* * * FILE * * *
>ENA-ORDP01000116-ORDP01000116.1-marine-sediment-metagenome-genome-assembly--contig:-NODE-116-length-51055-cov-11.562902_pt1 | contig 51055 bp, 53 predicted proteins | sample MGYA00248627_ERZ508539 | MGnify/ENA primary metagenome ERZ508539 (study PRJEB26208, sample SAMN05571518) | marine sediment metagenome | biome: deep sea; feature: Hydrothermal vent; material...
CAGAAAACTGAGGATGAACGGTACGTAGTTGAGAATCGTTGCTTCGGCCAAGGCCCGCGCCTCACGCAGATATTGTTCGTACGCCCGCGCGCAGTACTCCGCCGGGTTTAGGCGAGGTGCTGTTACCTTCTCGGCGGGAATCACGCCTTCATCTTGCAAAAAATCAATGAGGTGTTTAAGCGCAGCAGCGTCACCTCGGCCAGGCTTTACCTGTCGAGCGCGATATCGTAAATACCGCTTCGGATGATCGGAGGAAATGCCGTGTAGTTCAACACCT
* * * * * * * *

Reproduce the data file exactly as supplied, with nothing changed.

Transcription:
>ENA-ORDP01000116-ORDP01000116.1-marine-sediment-metagenome-genome-assembly--contig:-NODE-116-length-51055-cov-11.562902_pt1 | contig 51055 bp, 53 predicted proteins | sample MGYA00248627_ERZ508539 | MGnify/ENA primary metagenome ERZ508539 (study PRJEB26208, sample SAMN05571518) | marine sediment metagenome | biome: deep sea; feature: Hydrothermal vent; material...
CAGAAAACTGAGGATGAACGGTACGTAGTTGAGAATCGTTGCTTCGGCCAAGGCCCGCGCCTCACGCAGATATTGTTCGTACGCCCGCGCGCAGTACTCCGCCGGGTTTAGGCGAGGTGCTGTTACCTTCTCGGCGGGAATCACGCCTTCATCTTGCAAAAAATCAATGAGGTGTTTAAGCGCAGCAGCGTCACCTCGGCCAGGCTTTACCTGTCGAGCGCGATATCGTAAATACCGCTTCGGATGATCGGAGGAAATGCCGTGTAGTTCAACACCT